That’s what Reihan Salam of The American Scene claims here, in a very smart and dense post that I will attempt to respond to at least in part.
First of all, an admission: I actually have a soft spot for Brooks. I heard him speak at Brown when I was a student there, and he entertained an audience of several hundred with a fast-paced talk combining social observations with information gleaned from meaty, contemporary sociology and political science. After the talk, I thought Brooks was perhaps better suited to this freer format, in which his pop culture references took the back seat to his obviously considerable grasp of history and contemporary work.
It was fun to see that Brooks missed the fact that the young pop stars he held up as evidence of moral failure were actually married, striving themselves to live out a "traditional" ideal. But I didn’t point this out just for laughs. Rather, the youthful marriages of people like Pink and Avril Lavigne, or even Britney Spears and Jessica Simpson, are just as powerful of a cultural influence on young women as the lyrics of songs, if not more so. Fairly tale weddings and virgin brides are still very much held up as the gold standard in a country where millions of school children sit through abstinence-only education, but 95 percent of us have premarital sex anyhow. Young women are caught between a rock and a hard place. It’s tough to read a column like Brooks’ because young men are hardly ever subject to this same hand-wringing about sexual values. Boys will be boys, right?
Reihan suggests I devalue non-market labor ("homemaking") by seeing progress in women’s emancipation from responsibility for the domestic sphere. He describes one of my favorite political philosophers, Susan Moller Okin as a "maternalist" who just wanted to see women’s domestic labor better appreciated in the public sphere. This I have to take issue with. Okin believed passionately in the idea of two-income families, meaning two adults engaged with the public marketplace and equally dividing domestic responsibilities. In her wonderful Justice, Gender, and the Family, Okin suggests a number of practical ways to incentivize work for women, such as high quality government child care, health care, and the like. But for women who persist in choosing a "traditional" stay-at-home role, Okin proposes mandatory 50/50 income sharing, in two separate bank accounts, between a working spouse and a stay-at-home spouse. She endorses such a radical intervention into the "private sphere" because she accepts that domestic labor is not and likely never will be as highly valued as marketplace labor. This is because an individual divorced from the market economy will have a very hard time gaining political or cultural influence in our profit-driven system.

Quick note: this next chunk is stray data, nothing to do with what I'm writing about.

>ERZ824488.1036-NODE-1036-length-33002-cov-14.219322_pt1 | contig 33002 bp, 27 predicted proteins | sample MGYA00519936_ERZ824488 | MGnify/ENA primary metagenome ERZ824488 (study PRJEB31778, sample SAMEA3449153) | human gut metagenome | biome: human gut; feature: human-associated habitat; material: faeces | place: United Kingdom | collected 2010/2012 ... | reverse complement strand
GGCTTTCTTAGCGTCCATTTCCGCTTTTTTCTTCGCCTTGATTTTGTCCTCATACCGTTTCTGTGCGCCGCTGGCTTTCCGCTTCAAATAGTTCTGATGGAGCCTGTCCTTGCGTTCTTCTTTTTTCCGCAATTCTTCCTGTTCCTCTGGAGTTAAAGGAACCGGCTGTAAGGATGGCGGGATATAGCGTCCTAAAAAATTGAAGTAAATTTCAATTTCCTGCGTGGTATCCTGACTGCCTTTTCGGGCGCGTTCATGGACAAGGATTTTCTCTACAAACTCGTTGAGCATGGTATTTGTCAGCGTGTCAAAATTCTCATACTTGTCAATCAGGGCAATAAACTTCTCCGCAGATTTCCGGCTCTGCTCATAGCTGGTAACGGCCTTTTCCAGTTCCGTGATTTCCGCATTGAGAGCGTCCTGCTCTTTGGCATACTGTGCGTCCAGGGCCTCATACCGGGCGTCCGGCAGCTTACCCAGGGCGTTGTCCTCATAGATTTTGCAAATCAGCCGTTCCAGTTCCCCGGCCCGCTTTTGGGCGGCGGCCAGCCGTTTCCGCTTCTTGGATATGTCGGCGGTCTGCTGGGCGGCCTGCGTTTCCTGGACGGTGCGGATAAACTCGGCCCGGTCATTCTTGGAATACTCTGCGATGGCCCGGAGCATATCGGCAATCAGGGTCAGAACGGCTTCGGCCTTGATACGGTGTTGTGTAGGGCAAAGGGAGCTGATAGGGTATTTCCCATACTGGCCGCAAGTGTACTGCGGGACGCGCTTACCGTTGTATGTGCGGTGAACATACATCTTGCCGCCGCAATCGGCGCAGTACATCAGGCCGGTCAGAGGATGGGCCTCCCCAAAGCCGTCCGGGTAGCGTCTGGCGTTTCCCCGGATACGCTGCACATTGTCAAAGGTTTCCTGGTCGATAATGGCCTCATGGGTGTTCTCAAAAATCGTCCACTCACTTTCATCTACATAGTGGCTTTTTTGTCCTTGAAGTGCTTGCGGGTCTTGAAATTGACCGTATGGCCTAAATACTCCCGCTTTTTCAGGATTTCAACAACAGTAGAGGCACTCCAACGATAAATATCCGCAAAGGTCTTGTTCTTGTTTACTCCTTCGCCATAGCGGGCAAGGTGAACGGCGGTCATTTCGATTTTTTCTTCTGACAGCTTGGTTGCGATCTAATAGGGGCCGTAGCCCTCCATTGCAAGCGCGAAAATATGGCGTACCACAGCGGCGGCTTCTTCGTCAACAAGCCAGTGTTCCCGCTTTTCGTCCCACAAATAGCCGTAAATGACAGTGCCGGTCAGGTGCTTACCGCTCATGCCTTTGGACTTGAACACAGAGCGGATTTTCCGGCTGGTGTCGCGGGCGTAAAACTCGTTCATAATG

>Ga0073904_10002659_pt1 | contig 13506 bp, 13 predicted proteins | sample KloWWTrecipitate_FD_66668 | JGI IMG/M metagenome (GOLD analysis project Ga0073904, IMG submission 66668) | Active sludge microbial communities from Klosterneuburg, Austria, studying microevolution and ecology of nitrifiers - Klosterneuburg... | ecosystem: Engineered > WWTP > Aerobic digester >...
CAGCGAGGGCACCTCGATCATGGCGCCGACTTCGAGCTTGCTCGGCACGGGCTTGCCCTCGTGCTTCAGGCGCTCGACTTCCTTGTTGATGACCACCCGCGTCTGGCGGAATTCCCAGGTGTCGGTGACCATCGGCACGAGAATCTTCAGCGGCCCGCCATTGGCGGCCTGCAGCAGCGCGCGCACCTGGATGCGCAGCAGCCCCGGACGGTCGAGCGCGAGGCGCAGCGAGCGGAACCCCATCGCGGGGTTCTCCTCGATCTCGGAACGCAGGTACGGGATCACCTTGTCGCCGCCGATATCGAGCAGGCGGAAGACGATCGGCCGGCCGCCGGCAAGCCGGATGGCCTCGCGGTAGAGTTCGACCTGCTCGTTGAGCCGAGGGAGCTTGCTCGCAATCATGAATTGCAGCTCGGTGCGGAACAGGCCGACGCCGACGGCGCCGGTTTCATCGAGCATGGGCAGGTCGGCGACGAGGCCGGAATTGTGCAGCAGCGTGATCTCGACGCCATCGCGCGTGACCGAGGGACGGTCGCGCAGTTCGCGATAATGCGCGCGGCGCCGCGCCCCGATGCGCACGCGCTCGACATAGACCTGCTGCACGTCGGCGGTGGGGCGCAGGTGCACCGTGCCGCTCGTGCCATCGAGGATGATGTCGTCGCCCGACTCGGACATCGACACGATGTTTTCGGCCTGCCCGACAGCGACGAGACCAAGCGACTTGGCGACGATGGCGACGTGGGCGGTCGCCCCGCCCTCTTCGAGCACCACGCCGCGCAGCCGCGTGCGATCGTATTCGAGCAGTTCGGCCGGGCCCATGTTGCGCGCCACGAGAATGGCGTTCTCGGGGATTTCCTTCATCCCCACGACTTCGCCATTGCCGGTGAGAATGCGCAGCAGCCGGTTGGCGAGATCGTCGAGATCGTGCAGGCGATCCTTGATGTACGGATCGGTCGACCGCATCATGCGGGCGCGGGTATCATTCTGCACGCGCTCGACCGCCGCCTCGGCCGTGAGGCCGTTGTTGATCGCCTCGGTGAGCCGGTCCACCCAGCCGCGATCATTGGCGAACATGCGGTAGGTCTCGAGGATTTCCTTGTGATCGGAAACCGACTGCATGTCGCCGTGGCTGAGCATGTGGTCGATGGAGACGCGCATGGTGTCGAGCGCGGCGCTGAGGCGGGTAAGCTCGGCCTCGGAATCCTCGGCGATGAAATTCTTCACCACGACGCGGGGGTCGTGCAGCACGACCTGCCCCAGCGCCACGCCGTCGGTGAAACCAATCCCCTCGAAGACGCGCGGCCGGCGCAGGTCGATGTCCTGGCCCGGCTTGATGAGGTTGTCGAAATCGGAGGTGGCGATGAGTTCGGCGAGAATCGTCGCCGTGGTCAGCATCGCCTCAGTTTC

So while I might agree with David Brooks that stable homes are good for kids, gay marriage should be legal, and our society doesn’t do enough to support families, I think I’ll continue to disagree with his method of lighting a fire. Angry women, decades of dating, and premarital sex don’t scare me. I don’t think they are evidence of cultural malaise. Rather, they’re signs of progress: Young people today are waiting longer and preparing themselves better to make some very tough decisions about who to love, when to reproduce, and what to do with their lives.